Purity, the Montrose Trio, Gore, and Gates
by Rob Tiller
It’s been a foggy, drizzly week in Raleigh, which tends to lower high spirits, but is good for introspection. I finished Jonathan Franzen’s new novel, Purity. The book offers several interesting characters, including social activists who think about the big issues like out-of-control surveillance and global warming. Mostly, though, the book is about close family and romantic relationships, and shame and guilt. There’s enough that’s closely observed and honest here to be affecting, and I found myself hypnotically absorbed in some sections. As I neared the end, though, it, or I, lost steam, and I was glad to be done with it.
Saturday night we went over to Durham for dinner at Watt’s Grocery with friends and a concert. It turns out Watt’s is more vegetarian friendly than shown on the menu, willing to create a custom plate of the non-meat offerings, and mine was good. At Duke’s Baldwin auditorium, we heard the Montrose Trio, a new group made up of two former members of the Tokyo Quartet and pianist Jon Kimura Parker. They performed works of Turina, Beethoven and Brahms. Turina was new to me — Spanish, 1882-1949 – and reminded me pleasantly of Ravel, while the other pieces were old friends. Montrose was truly excellent – musicianship of the highest order, applied to great music.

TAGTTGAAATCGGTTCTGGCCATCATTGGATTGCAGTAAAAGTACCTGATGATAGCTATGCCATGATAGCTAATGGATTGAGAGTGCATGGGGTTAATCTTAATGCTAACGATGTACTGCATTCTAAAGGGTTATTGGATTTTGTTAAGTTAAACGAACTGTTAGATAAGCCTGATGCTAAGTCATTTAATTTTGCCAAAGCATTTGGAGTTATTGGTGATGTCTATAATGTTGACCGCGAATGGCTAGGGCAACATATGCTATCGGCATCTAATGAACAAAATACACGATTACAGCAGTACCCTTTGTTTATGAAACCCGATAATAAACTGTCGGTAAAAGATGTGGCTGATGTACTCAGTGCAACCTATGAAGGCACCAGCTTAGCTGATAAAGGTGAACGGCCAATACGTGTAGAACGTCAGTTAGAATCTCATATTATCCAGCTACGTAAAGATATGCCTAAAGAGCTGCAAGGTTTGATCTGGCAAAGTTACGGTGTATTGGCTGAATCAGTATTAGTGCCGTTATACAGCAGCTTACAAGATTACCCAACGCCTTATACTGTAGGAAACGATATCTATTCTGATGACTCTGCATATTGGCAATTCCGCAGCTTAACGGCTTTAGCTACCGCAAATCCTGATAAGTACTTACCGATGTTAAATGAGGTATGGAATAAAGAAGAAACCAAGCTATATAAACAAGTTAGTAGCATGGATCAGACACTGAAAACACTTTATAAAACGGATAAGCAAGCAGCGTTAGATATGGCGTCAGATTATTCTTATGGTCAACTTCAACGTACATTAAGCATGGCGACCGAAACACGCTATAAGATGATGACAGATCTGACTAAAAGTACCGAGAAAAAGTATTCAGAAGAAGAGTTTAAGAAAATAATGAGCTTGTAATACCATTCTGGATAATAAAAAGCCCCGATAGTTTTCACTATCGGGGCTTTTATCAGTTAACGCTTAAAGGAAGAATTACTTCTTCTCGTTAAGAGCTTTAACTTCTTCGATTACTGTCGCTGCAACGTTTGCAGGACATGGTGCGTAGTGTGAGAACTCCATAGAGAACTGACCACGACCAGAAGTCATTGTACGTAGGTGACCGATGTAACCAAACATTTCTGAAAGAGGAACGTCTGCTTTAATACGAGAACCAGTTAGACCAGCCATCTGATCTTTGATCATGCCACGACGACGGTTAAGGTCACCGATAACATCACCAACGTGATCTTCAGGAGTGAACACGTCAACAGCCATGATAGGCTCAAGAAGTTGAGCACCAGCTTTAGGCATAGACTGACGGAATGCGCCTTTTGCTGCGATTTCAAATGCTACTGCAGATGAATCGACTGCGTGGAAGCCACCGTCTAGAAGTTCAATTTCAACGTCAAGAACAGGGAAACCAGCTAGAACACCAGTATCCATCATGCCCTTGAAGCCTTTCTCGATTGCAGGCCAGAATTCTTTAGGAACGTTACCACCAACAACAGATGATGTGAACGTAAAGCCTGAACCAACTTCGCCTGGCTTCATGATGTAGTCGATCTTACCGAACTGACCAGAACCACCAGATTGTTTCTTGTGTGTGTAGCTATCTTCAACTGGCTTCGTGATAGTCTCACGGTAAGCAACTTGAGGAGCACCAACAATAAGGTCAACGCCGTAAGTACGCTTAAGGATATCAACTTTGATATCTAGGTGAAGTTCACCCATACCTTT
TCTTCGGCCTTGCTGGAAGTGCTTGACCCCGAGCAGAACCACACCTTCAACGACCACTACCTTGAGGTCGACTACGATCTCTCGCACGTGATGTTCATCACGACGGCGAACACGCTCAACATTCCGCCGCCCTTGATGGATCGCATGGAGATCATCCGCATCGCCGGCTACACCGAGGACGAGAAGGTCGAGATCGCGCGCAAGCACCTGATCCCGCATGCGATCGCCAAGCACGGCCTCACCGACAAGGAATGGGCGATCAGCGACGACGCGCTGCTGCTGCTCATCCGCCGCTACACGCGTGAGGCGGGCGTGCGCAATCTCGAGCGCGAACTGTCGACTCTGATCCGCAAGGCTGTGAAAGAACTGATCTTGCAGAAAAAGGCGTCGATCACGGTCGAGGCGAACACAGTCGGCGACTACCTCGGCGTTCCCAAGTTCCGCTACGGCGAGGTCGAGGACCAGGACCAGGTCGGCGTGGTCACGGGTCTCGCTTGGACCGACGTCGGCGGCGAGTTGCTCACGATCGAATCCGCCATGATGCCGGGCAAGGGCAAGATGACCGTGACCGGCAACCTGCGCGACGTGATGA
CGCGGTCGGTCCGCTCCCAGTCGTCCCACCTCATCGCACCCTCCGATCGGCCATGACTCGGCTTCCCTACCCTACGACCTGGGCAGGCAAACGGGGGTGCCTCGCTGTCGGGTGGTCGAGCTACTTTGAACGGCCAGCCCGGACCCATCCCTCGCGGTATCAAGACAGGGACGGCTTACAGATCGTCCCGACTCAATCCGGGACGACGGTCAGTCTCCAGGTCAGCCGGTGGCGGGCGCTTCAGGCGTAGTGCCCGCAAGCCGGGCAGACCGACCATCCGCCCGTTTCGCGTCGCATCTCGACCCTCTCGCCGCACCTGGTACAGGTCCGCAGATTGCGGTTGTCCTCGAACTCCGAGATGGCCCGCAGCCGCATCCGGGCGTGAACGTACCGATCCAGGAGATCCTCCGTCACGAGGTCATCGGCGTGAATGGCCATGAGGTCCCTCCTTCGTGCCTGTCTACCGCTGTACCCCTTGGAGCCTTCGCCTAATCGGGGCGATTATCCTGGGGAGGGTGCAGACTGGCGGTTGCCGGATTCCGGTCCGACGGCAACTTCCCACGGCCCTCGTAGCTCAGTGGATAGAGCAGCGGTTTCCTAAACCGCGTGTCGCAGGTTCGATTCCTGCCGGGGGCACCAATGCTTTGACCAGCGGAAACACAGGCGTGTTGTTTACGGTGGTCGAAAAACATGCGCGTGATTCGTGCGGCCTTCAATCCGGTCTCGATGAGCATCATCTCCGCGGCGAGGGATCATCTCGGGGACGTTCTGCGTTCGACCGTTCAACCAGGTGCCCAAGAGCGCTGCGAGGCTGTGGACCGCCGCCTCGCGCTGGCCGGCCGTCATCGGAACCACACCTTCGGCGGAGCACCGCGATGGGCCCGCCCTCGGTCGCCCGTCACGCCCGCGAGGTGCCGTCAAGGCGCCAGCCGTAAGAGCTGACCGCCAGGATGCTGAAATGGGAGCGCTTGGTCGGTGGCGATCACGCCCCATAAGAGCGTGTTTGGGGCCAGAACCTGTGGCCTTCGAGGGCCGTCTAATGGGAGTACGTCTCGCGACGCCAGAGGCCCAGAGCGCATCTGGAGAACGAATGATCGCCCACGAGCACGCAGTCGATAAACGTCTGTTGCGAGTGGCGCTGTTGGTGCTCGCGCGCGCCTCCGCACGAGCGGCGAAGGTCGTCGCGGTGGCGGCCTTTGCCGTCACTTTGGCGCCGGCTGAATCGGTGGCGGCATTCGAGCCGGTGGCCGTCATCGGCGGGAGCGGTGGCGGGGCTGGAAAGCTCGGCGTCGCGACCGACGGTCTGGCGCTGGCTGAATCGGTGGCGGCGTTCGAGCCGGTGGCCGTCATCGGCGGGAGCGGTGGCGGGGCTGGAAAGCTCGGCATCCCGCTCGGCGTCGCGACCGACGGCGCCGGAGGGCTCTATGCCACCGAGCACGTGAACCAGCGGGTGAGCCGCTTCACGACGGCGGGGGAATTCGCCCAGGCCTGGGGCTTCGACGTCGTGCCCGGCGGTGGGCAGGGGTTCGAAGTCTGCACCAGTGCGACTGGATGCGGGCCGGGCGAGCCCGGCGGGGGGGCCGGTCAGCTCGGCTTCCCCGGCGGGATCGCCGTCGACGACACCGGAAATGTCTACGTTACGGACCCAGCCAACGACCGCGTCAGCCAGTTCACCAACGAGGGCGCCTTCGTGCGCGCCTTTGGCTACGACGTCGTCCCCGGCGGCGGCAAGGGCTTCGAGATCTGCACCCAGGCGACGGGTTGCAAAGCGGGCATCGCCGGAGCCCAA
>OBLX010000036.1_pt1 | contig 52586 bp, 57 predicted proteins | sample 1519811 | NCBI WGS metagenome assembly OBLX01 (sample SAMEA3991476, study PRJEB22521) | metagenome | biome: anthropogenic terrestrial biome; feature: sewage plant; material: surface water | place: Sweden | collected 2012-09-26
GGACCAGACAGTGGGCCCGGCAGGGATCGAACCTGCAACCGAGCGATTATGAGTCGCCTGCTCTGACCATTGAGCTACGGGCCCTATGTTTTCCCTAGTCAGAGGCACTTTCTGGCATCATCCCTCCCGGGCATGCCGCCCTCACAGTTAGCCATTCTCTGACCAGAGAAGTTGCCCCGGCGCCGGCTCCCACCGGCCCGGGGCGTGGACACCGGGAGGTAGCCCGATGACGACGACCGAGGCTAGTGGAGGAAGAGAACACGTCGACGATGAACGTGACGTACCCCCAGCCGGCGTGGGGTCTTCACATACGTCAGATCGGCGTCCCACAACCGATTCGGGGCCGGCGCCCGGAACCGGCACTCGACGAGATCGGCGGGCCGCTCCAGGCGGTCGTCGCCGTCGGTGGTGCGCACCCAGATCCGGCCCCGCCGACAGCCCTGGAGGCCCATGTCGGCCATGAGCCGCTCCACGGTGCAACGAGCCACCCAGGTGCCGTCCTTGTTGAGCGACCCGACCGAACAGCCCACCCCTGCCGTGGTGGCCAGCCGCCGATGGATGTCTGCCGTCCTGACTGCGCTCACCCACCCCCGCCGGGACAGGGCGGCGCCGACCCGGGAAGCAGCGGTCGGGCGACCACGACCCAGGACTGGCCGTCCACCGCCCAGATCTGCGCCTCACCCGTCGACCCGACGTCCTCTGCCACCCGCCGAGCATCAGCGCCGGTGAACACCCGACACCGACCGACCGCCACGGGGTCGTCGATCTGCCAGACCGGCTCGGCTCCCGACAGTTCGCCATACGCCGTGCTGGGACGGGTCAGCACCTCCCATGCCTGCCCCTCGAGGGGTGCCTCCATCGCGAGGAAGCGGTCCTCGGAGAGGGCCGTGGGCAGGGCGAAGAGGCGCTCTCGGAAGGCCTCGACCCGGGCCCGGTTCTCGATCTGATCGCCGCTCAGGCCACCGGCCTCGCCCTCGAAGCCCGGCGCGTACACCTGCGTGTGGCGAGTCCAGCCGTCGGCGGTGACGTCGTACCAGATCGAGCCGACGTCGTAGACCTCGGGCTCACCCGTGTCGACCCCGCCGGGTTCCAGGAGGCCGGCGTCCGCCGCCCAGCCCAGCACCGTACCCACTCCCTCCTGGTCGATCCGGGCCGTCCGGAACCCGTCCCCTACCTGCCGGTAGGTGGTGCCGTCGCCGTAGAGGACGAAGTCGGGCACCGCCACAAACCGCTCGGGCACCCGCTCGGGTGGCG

The November issue of the Atlantic has an interesting piece on Al Gore and his involvement with Generation Investment Management, a global equity fund. The company has significantly out-performed the market since 2005 by investing in companies that are not only well-managed compared to their competition but conscious and responsible in their social and environmental actions. This approach runs counter to the conventional wisdom that successful capitalists must place profits ahead of values. The theory of Generation is that long-term profits require long-term thinking, including thinking about sustainability.
The same Atlantic has an interview with Bill Gates on his new endeavor to address climate change. He’s of the view that we’ve got to make major technological breakthroughs relating to energy to prevent or mitigate disastrous environmental changes, which will require research to go into overdrive, and he’s committing $2 billion of his money to the effort. He’s obviously studied up on the subject, and he hasn’t lost all hope or become hysterical. As he points out, either we focus our resources on finding a solution, or we run the experiment of what happens when the planet’s temperature rises by two degrees – and then three degrees and then four.